Because the boundaries of Texas were never settled back in 1836, new disputes arose concerning just what constituted the Texas border in the south. Mexico claimed that the border was at the Nueces River, which would make Texas half the size it is now. The Americans maintained that the boundary was the Rio Grande, which would give them more land than they already had gained. The issue was resolved when Freemason President Polk invaded Mexico and stretched the Rio Grande boundary line to the Pacific Ocean, acquiring New Mexico, Arizona, Colorado, Nevada, Utah and California. The U.S. Army marched in and took the capital of Mexico while Franciscan friars and Catholic Indians helplessly looked on as Catholic cathedrals, churches and convents were deliberately bombarded. There was a very large body of Catholic men fighting on the American side against Mexico. Upon reaching Mexico they discovered that they had been hired by anti-Catholic Protestants to slaughter brethren of their own Faith. Several hundred of them took their arms and quietly, under cover of night, marched away and joined the Mexican side of the conflict. Among them were fifty-two Army recruits newly arrived from Ireland who, at the end of the invasion, were hung by General Winfield Scott at Montezuma.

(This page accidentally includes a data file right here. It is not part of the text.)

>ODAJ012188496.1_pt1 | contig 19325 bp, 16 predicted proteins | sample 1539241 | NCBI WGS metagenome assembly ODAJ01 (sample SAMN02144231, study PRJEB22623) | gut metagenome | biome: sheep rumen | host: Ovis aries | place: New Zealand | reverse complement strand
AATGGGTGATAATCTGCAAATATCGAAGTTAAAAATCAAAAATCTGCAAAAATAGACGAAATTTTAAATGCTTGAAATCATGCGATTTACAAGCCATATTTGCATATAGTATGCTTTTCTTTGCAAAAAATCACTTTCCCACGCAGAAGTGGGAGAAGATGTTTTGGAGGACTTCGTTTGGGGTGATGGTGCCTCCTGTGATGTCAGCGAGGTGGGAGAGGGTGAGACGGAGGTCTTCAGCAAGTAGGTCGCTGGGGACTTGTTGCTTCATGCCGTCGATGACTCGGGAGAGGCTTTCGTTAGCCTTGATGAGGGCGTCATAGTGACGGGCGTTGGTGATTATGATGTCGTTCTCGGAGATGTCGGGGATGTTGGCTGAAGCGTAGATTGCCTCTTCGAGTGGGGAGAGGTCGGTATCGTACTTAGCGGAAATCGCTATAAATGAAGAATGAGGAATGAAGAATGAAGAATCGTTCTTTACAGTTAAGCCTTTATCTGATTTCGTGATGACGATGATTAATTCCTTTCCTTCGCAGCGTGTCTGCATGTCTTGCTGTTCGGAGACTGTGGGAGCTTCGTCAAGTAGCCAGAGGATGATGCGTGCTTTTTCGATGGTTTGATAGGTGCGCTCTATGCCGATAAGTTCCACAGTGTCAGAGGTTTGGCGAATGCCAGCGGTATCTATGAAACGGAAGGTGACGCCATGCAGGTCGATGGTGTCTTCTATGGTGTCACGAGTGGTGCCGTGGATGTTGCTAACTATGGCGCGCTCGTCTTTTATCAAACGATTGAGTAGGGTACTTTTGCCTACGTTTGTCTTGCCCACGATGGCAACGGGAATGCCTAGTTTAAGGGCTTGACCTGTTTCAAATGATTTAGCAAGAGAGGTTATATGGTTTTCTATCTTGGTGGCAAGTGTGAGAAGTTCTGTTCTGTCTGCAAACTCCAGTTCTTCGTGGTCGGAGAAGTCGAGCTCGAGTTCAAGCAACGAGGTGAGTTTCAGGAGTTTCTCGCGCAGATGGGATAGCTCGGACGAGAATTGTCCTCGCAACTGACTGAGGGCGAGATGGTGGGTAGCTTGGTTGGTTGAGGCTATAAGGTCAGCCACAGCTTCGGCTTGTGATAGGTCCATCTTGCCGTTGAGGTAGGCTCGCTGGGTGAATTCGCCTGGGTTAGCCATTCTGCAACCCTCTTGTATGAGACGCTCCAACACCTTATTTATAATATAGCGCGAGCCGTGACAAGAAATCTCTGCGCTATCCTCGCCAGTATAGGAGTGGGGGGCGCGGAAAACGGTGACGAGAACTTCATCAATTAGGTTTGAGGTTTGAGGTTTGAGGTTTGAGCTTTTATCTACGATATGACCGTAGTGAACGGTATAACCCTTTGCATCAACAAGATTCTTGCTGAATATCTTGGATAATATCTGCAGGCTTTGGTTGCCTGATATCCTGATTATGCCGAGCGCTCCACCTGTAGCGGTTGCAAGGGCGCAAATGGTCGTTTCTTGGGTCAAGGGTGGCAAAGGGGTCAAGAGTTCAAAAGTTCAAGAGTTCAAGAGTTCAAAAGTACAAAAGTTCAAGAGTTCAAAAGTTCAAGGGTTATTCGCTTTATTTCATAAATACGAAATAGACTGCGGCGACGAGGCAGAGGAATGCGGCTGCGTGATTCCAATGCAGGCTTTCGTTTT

In 1873, a rebellion against Spain was begun by Cubans who rejected the Catholic influence in politics and society, if not in religion itself. The U.S. supported this rebellion against the Catholic monarchy of Spain by sending the American ship Virginius with arms for the rebels. In 1898, a tragedy occurred which directed U.S. involvement in the Cuban conflict. The U.S. Navy battleship Maine blew up while anchored in the harbor at Havana, Cuba. Two hundred sixty American sailors were killed. Spain mourned and requested an impartial investigation. The U.S. rejected it. Then, due to American media “Remember the Maine! To Hell with Spain!” propaganda, the U.S. set up a blockade around Cuba, began sending arms ashore, and declared war on Catholic Spain, which led to the U.S. acquisition of Cuba, Puerto Rico, Guam and the Philippines—more lands made available for the Pilgrim anti-Catholic Manifest Destiny.